The Tories speak of a country that works for “everyone” while at the same time making a mockery of the human rights to freedom of movement, to family life, to an education, to seek asylum from persecution and the freedom from arbitrary arrest, detention or exile. And yet the populous right and much of the media claim these efforts are not enough.
The way a government treats migrants and refugees, as Tony Benn once said, “is very instructive because it shows you how they would treat the rest of us if they thought they could get away with it.” And you only have to look at the way the Tories have slashed the welfare state, fostered inequality, deprived disabled people of the care they need, corrupted the education system, attacked trade unions and maimed the NHS to see he was right. Clearly, their definition of “everyone” is very narrow indeed.
It is either under the pressure of the populist right or due to sheer despotism that the Tories plan to scrap the Human Rights Act (HRA)— an act so vile, so morbidly dictatorial, so criminally insane that the likes of Kim Jong Un, Robert Mugabe, Benjamin Netanyahu and Voldemort must be green with envy. They plan to replace the HRA with a British Bill of Rights and Responsibilities. Its almost as if only British citizens are worthy of human rights.
In the wake of the Trumpinator, the West’s right-wing populists and their media allies are first going to up their efforts to convince working people that immigrants don’t deserve human rights and second that “we” don’t need them anyway.
They’ll protest that the Human Right Act is a “get out of jail free” card for rapists, paedophiles, criminals, immigrants and terrorists (ie Muslims). The Daily Mail’s attacks on human rights lawyers and foreign aid is a current example of this.
Yes, the HRA probably has protected a few horrible people but so what? If they were convicted, then they more than likely went to jail where they paid their debt to society and perhaps even reformed their ways — if only the government invested in rehabilitation rather than ineffectual punishment.
It is a monumental fallacy to say that the HRA is bad because it sometimes protects bad people. The HRA protects conservatives, liberals, anarchists, communists, fascists, refugees, religious extremists, athiests, criminals, victims, witnesses, whistleblowers, spies, soldiers, workers, employers, the young, old, rich, poor, LGBT, straight, men, women and everyone in between because they are human.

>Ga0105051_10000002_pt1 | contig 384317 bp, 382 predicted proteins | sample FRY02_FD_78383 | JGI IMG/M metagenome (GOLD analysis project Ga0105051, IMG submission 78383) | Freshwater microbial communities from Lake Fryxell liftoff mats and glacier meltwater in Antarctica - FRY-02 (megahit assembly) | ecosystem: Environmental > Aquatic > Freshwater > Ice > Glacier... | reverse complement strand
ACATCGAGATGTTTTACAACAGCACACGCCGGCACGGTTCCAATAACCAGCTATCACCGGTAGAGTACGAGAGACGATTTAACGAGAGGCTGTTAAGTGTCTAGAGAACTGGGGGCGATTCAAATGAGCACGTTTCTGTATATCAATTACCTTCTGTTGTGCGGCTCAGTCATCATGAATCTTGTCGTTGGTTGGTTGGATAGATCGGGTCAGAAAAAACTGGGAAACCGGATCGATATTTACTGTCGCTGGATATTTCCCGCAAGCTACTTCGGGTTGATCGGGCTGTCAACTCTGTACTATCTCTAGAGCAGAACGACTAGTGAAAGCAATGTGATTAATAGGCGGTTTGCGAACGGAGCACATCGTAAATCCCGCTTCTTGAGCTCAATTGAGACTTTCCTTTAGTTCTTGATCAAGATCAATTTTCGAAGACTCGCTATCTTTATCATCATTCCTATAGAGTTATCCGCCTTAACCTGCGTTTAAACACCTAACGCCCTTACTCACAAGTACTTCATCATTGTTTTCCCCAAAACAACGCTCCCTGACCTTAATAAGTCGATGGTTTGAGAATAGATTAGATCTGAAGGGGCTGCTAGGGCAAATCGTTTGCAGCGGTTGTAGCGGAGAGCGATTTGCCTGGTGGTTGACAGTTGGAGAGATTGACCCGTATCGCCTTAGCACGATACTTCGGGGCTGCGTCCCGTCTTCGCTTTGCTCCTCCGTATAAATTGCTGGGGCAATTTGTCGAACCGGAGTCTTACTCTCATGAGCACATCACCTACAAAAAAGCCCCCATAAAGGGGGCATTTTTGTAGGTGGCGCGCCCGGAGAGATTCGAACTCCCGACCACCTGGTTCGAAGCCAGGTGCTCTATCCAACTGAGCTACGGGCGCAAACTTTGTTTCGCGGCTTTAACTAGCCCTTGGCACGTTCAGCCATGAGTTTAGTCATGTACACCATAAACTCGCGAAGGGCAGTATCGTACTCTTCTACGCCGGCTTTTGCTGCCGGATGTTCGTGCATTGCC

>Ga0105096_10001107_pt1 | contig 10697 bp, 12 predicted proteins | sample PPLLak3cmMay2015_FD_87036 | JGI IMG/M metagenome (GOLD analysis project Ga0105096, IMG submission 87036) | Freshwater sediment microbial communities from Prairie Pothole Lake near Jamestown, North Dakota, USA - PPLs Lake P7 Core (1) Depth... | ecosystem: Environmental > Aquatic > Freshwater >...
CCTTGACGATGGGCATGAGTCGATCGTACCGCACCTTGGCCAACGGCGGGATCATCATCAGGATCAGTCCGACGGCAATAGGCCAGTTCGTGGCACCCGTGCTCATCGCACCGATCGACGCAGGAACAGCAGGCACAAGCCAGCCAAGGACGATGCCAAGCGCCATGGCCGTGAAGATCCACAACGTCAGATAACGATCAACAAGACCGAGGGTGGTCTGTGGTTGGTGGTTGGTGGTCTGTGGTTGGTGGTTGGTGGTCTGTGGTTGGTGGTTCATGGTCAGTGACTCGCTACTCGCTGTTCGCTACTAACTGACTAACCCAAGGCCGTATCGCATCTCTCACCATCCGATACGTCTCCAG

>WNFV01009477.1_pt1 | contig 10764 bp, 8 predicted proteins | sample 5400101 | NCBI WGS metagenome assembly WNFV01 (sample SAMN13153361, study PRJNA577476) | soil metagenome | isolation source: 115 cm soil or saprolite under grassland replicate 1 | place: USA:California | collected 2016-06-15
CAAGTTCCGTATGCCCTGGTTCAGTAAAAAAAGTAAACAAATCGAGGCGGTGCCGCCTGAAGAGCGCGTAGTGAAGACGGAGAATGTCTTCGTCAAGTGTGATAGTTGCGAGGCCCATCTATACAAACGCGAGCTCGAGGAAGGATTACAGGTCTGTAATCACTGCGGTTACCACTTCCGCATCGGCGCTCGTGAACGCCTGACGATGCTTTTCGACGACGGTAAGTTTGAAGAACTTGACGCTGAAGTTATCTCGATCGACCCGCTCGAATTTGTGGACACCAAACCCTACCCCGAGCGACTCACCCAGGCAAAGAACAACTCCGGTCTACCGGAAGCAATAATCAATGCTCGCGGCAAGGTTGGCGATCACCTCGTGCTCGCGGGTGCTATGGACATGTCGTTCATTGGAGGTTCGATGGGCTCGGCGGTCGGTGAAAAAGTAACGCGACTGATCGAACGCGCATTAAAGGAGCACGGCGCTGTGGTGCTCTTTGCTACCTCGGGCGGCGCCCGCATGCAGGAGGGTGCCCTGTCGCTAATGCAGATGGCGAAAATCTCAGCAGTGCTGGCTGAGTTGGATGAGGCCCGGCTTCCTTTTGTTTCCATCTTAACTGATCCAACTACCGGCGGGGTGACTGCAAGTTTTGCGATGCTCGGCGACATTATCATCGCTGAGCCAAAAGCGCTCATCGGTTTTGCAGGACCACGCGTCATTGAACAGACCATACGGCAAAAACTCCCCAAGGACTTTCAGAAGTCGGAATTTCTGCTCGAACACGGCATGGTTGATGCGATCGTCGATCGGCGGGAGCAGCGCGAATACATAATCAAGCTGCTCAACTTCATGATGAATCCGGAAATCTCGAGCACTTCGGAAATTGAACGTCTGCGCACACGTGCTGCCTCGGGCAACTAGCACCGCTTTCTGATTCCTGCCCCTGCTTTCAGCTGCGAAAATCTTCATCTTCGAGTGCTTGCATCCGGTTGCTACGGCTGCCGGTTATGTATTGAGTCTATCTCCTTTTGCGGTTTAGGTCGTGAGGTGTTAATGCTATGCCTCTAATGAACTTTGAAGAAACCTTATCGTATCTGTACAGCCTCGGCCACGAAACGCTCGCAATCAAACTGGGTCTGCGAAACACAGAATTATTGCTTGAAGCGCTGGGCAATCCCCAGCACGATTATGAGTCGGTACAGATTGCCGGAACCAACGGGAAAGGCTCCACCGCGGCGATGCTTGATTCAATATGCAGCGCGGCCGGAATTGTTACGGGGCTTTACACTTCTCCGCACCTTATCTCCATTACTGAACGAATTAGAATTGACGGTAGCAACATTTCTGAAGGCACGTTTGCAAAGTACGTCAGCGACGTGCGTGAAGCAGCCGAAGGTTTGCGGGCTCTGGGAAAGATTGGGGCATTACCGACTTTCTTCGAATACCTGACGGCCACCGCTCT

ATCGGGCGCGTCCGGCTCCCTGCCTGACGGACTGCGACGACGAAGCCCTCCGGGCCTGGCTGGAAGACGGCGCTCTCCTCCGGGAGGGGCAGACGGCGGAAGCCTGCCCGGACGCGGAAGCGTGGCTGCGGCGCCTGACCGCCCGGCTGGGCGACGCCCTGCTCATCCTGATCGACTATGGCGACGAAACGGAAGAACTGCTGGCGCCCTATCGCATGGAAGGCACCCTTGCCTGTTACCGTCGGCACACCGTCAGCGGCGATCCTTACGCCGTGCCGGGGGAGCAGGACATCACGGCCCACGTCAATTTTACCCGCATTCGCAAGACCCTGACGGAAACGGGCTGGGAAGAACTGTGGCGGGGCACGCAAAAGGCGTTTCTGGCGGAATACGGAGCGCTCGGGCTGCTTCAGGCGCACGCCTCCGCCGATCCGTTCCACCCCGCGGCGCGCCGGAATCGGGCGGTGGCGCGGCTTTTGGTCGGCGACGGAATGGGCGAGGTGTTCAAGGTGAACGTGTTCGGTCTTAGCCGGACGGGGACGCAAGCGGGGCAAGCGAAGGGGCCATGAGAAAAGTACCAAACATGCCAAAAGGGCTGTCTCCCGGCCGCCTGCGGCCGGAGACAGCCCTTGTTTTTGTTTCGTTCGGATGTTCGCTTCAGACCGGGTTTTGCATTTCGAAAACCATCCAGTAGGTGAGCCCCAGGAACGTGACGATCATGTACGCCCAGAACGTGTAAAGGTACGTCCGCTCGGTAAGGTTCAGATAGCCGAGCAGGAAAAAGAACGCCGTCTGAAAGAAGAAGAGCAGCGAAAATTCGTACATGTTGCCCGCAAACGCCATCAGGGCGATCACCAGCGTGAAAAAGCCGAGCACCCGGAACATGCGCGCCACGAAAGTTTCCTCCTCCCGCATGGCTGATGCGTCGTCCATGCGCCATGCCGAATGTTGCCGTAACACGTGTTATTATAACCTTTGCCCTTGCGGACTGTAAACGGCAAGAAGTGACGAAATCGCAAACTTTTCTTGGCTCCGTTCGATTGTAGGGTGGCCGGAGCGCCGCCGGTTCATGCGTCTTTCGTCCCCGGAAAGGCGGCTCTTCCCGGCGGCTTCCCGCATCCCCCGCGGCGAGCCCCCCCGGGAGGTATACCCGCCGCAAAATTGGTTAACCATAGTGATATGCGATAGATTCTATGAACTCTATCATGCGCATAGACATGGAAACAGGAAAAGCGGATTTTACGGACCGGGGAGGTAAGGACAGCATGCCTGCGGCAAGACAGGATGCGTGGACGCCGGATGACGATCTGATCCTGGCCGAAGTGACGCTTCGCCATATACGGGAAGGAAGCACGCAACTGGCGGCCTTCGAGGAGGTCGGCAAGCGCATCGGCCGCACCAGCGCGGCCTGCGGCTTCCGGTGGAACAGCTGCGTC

It should not be up to a political party to decide which freedoms apply and to whom, especially one which won the last election by a narrow margin and one whose leadership nobody actually voted for.
The Tories’ austerity policies have already amounted to “grave and systematic violations” of the rights of people with disabilities, according to a UN inquiry. Imagine the power they would wield if they were the ones who set the terms. Life would be so much easier for the ruling class if everyone below them had no claim to human rights — like the good old days of the industrial revolution or before that the slave trade and serfdom.
In a 1945 article on the freedom of speech, which also applies to human rights in general, George Orwell wrote: “The relative freedom which we enjoy depends on public opinion. The law is no protection. Governments make laws, but whether they are carried out, and how the police behave, depends on the general temper in the country.
“If large numbers of people are interested in freedom of speech, there will be freedom of speech, even if the law forbids it; if public opinion is sluggish, inconvenient minorities will be persecuted, even if laws exist to protect them.”
We must not let the Tories, the populist right and the corporations with their “free trade” deals diminish the rights of migrants or inconvenient minorities. For their rights are workers’ rights, are human rights.
A note from the editor-in-chimp: This article originally appeared in the Morning Star, where I work as the deputy features editor.